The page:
Though we find it very important to point out the strong links between past and present, especially when many contemporary political and economic voices insist on stressing what separates "us" from "them": the difference between contemporary life and life in the past, the separation between Eastern and Western civilizations, etcetera. We are trying to restore these connections. This is especially important in an age where media and transport have decreased the physical and mental distance between different parts of the world and even sources of information.
Inspirations: a detail of the painting Salomé, as portrayed by the french artist Gaston Bussière in 1914.
The initial desire to make FATALE was triggered by an exhibition of 19th century paintings with the theme of the femme fatale. You must know that we are very fond of 19th century art. It's one of those things we want to reconnect to. So it wasn't hard to become enamoured with the work in this exhibitions. But there was something else too. We got fascinated by the still quality of the paintings. They all displayed this immensely dangerous creature (even if she looked beautiful and sensual most of the time) in a very static and quiet way that allowed us to investigate her.
This investigation felt dangerous, to some extent, but we knew it was safe. Obviously because the painting couldn't respond, but also, because most of the paintings depicted the woman after the act, when her thirst for destruction had be satiated. So she had no interest in us. We wanted to recreate this emotional experience in a more tangible way. The idea of using the dynamic game technology to create something static was very exciting to us, somehow. We had no idea if it would work. But the investigation seemed worthwhile.
(Above) Detail of the figure of John the Baptist from the altar piece of Saint-Bavo's cathedral in Gent (the city where Tale of Tales is founded). Painted by the flemish master Jan van Eyck in the 15th century, the mystical rays of light emerging from John's head were of particular influence in the creation of FATALE's unique interactive system (Below).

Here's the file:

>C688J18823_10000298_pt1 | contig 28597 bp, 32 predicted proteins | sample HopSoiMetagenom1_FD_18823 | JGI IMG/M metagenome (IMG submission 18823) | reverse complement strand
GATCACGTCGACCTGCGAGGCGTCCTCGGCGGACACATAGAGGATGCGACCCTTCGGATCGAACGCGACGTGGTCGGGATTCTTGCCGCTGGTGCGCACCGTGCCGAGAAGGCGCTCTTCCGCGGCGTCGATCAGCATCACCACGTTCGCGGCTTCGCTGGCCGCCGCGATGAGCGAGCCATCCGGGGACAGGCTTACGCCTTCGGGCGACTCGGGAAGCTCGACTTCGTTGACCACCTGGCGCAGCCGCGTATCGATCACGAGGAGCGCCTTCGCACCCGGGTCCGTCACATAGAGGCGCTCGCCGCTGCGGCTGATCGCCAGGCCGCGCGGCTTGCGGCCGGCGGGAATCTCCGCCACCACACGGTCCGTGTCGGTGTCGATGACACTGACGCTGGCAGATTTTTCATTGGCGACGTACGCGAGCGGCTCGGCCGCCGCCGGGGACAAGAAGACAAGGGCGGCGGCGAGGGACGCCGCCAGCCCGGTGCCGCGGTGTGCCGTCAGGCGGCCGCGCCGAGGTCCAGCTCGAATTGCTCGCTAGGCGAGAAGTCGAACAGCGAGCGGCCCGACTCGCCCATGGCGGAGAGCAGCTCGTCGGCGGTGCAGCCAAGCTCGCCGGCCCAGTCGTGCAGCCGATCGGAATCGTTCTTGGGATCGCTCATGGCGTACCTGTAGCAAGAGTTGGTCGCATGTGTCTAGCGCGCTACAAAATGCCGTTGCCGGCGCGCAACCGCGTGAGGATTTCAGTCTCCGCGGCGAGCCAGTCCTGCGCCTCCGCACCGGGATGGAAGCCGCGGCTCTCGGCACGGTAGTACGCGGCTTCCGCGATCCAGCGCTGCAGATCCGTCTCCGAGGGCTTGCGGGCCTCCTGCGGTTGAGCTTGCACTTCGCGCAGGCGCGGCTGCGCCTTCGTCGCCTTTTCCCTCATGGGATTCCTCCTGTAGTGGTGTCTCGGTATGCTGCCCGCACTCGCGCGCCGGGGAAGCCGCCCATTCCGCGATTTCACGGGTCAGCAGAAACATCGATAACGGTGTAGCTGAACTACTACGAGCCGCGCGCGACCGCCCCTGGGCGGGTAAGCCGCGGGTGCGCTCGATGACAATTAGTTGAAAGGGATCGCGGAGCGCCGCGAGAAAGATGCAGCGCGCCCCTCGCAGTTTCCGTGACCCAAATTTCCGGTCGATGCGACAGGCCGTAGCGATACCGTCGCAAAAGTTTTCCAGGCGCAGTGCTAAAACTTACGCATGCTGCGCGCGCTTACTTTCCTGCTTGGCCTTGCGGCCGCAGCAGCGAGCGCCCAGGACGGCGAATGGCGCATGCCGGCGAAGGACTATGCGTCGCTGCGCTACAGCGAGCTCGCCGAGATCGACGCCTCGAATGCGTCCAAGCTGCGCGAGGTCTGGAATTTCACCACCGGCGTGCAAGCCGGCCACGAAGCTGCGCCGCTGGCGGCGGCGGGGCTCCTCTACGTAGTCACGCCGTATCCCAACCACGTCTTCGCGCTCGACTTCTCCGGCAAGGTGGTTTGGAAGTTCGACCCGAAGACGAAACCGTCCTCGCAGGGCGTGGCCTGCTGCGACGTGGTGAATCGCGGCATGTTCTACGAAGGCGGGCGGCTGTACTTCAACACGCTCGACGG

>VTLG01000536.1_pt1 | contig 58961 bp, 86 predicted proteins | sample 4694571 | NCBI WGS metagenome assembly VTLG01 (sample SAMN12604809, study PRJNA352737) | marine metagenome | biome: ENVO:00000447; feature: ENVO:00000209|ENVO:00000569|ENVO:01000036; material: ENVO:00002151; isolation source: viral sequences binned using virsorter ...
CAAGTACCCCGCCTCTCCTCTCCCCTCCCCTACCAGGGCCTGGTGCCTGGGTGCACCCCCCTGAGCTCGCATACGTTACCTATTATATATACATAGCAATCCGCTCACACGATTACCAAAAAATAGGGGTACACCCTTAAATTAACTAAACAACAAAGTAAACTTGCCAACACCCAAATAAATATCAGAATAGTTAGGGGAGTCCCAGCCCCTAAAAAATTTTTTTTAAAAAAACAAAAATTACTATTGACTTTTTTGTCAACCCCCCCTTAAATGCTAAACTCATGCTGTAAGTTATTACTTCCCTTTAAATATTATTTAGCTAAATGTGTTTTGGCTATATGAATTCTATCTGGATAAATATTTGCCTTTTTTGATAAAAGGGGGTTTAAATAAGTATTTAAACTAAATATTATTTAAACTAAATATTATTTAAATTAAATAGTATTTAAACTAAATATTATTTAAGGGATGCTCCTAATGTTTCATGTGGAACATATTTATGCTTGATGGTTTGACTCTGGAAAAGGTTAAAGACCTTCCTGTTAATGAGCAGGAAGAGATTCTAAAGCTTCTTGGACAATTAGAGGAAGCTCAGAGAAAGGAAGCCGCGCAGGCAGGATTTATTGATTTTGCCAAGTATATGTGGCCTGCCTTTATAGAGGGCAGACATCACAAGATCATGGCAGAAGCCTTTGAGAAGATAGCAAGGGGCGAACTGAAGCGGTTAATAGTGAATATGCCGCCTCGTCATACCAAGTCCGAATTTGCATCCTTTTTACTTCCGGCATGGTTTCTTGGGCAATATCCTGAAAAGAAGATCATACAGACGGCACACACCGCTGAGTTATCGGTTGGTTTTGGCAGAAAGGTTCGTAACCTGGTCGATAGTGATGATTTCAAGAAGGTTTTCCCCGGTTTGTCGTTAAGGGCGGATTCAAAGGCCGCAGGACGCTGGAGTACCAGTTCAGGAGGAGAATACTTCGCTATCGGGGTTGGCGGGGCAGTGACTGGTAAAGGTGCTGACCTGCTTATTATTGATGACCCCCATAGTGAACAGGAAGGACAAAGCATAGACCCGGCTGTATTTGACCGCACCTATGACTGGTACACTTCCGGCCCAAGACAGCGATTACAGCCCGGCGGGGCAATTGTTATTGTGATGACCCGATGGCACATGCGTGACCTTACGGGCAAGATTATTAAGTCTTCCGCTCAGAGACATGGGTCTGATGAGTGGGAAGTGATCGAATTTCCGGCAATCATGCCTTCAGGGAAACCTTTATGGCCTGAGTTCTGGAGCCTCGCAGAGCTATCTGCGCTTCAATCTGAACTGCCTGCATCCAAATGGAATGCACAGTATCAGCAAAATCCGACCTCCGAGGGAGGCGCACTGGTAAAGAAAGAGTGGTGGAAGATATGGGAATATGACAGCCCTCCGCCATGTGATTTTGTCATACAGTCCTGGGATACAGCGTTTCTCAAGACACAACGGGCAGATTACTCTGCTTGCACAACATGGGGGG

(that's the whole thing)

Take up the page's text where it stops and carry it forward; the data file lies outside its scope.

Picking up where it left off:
As always, we had dreams of making a series of works based on this idea. And we chose Salome to start with. It was a relatively obvious choice for us because we have an interest in biblical mythology, and the place of religion in our society in general, and because we are fascinated with the 19th century Orientalist style of painting, which had already influenced us when we were working on 8 (in fact we were able to re-use some furniture models from that time for FATALE ;) ).
Both the Bible and Orientalism are under a great deal of scrutiny nowadays, but we like to investigate the often denied importance of these things to our society, and find some good in them. The conflict between the Middle East and the West is at the heart of many political problems in today's world. This conflict is very much coloured by religious differences and prejudices that could be called Orientalist. The story of Salome brings together all these things: it takes place in a Middle Eastern country (Judea) occupied by a Western military force (the Roman Empire) in the middle of a religious conflict (the birth of Christianity).
But what's most fascinating to us is that, in the midst of all this immense historical significance, a young woman falls in love with the wrong man and gets him killed out of passion. At least that's how Wilde presents the story of Salome. A sad tale about unrequited love as much as a dark tale about the madness caused by lust. To us, the relationship between John the Baptist and Salome does not feel so fatal. It almost feels like the decapitation is worthwhile. Because it finally brings the two together, allows them to see each other and kiss. And nothing is more important than that. Even if it requires death. Because, as Wilde has Salome say: "The mystery of love is greater than the mystery of death."
Bringers of death: two examples of the exotic artwork authored by Takayoshi Sato (SatoWorks), the ex-Konami artist notable for his work in the first two episodes of the Silent Hill series.
COREGAMERS :The presence of Takayoshi Sato was surely one of the greatest features of FATALE. Can you tell me a little more about how you persuaded Sato to join the project and how he responded?
TALE OF TALES : There wasn't a lot of persuasion involved. Thanks to the interview we had done with him before, we had developed a kind of understanding and mutual respect. To us, it had become clear that Mr. Sato is a lot more ambitious - and visionary - concerning games than he was given room for. So we wanted to create a little bit of room for that. Obviously the platform we offered him is far too modest, but at least it's something. And I think he appreciated that. We're all very happy and proud of what we've made, considering the context and very short production time.